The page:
Earth is constantly being buzzed by some celestial object or the other, but some of them actually do pose a threat to our planet! These are none other than the monster rocks in space – the asteroids. NASA defines asteroids as the rocky fragments left over from the formation of the solar system about 4.6 billion years ago. NASA recently revealed that a total of 5 asteroids will pass Earth at an extremely close distance in the coming days. One of these is as large as an airplane, which measures 99-foot. The potentially dangerous asteroid is named 2023 CG1 which is all set to make its closest approach on February 25.
Is there a possibility of an asteroid strike? Here’s what NASA has revealed.
More details on Asteroid 2023 CG1
NASA has issued an alert against an asteroid named Asteroid 2023 CG1. This terrifying asteroid is expected to come extremely close to Earth on February 25. Its distance from Earth at its closest approach will be just 3.62 million miles. The asteroid is already on its way toward Earth, traveling at a staggering speed of 23331 kilometers per hour. Though it is a huge distance still it poses a threat to Earth as it is classified as a potentially hazardous asteroid. This is so because a slight deflection in the asteroid’s trajectory due to interaction with Earth’s gravitational field can send it tumbling toward Earth!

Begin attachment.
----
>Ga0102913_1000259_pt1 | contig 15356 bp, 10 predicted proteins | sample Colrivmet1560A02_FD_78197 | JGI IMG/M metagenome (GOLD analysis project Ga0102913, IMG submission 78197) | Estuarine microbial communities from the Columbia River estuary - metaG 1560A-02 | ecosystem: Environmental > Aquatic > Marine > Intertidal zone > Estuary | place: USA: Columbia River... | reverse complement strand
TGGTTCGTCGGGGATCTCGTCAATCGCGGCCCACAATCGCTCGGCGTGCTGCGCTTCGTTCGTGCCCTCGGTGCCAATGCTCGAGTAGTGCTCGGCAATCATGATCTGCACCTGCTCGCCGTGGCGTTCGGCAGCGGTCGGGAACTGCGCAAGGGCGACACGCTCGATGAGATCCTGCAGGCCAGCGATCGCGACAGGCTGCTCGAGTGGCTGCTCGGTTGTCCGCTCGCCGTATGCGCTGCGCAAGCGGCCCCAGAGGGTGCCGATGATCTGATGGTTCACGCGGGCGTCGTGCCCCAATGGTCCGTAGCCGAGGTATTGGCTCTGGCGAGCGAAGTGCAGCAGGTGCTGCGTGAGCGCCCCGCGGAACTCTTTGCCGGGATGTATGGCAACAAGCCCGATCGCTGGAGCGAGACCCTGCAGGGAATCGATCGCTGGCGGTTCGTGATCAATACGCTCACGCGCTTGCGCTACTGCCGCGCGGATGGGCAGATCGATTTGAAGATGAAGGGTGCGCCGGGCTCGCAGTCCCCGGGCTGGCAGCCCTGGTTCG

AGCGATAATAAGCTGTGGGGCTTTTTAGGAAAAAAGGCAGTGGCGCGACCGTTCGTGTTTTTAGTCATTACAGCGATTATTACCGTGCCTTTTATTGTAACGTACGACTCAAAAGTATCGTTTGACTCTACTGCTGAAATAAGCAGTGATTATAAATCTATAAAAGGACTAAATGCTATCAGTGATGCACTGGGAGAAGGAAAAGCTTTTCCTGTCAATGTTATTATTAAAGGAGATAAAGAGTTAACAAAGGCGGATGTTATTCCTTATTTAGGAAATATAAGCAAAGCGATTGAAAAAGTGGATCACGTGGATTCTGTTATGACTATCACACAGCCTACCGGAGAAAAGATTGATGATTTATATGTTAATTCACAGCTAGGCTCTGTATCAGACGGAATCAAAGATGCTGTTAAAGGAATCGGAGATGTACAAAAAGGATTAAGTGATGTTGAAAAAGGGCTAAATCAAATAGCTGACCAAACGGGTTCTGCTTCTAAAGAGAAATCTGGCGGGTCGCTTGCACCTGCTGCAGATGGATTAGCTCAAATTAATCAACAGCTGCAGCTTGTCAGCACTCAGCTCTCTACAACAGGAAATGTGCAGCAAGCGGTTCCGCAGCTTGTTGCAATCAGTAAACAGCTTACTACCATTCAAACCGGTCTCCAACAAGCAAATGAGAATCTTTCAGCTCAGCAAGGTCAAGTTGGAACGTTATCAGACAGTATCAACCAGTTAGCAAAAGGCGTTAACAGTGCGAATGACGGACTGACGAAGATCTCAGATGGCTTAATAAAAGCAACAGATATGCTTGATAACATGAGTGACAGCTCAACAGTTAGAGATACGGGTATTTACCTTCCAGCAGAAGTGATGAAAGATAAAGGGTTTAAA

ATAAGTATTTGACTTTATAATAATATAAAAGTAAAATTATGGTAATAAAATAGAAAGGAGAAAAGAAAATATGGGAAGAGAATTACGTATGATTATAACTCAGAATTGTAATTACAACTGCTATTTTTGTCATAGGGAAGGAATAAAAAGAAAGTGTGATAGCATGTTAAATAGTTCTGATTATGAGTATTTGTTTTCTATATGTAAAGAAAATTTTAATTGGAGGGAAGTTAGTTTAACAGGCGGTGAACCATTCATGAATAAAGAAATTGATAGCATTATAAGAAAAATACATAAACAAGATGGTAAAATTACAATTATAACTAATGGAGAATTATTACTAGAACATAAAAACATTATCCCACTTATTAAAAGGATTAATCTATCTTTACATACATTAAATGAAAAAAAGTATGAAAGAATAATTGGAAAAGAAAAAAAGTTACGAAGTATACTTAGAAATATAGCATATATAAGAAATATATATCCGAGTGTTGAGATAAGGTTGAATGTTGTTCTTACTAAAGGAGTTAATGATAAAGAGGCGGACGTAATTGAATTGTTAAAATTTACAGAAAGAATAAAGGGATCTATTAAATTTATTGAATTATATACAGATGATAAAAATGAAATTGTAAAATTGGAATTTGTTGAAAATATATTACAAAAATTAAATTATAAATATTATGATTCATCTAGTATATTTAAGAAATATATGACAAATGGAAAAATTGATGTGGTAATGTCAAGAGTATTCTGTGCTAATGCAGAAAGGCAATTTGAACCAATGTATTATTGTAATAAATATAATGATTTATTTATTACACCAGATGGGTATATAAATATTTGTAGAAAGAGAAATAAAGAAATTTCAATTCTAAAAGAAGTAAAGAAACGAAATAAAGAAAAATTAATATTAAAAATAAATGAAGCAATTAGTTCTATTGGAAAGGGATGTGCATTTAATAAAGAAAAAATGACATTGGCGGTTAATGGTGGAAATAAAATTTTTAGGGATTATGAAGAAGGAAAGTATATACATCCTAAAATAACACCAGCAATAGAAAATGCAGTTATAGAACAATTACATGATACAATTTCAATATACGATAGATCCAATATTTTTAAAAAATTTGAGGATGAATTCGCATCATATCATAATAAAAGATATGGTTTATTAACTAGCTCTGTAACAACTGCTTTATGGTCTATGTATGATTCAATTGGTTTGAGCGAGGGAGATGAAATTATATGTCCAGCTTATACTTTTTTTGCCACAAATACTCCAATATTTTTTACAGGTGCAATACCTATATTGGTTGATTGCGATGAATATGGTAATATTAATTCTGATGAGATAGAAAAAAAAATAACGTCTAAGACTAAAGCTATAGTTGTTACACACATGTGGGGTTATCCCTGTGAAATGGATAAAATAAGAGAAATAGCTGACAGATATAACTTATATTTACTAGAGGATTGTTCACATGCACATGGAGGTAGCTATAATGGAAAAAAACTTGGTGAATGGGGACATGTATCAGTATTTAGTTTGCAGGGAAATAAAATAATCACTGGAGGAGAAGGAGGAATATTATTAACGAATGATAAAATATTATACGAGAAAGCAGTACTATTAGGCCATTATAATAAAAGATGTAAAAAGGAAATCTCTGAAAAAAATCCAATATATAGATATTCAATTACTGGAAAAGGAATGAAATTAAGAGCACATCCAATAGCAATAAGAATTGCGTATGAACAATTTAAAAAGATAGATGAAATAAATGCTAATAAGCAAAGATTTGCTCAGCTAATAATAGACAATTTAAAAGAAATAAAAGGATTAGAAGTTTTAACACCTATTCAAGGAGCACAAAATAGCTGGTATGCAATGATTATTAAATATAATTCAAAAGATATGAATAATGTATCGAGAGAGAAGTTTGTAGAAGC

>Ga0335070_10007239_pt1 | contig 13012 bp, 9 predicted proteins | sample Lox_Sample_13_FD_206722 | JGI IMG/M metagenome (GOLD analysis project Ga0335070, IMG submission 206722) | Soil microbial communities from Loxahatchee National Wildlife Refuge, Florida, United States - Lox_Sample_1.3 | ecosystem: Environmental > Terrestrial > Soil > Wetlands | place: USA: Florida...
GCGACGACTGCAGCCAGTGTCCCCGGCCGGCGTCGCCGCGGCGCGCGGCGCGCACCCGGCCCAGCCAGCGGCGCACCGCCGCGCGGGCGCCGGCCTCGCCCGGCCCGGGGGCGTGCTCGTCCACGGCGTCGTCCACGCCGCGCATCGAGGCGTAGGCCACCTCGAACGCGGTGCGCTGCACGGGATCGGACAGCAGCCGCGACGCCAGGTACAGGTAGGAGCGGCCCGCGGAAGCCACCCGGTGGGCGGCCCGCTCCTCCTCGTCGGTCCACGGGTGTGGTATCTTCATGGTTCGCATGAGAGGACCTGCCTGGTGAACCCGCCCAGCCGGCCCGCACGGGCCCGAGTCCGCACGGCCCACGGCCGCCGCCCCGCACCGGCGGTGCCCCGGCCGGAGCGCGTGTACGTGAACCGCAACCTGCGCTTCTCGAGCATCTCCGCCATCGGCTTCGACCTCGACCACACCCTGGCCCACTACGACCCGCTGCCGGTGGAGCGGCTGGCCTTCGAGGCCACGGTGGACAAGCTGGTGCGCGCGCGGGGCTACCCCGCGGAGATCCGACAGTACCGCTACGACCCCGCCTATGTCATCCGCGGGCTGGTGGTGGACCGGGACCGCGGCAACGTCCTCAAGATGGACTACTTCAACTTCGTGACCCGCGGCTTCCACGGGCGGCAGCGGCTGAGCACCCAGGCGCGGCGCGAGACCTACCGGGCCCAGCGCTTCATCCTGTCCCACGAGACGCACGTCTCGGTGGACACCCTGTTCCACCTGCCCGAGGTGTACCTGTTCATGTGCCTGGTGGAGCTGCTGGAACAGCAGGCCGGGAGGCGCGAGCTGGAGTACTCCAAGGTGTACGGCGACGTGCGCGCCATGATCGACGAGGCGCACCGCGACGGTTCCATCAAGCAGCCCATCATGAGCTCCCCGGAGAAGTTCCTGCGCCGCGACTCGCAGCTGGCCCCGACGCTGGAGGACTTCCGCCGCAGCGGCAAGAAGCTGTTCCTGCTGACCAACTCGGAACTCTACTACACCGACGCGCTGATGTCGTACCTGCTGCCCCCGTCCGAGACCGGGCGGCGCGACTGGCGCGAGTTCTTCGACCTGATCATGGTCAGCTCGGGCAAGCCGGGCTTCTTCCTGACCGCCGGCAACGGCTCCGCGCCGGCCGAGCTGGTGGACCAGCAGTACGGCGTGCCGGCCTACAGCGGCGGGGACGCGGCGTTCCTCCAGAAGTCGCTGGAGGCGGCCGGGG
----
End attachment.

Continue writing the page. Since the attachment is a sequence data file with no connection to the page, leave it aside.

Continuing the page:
Also, Asteroid 2023 CG1 was discovered as recently as on February 09, 2023. This near-Earth object belongs to the Apollo group. It makes one orbit around the Sun in 780 days. Apollo group of asteroids is a group of Near Earth Objects (NEOs) named after asteroid 1862 Apollo, these near-Earth asteroids cross Earth with semi-major axes larger than Earth.
How does NASA detect the speed of an asteroid
“Optical or infrared observations can only be used to indirectly determine the distance to an asteroid (“range”) or the speed at which it is moving, data that radar is uniquely useful in obtaining,” NASA said. By using radar tracking data, observers of Near Earth Objects (NEOs) are able to accurately determine the orbital trajectory of an asteroid and make predictions about its path years in advance.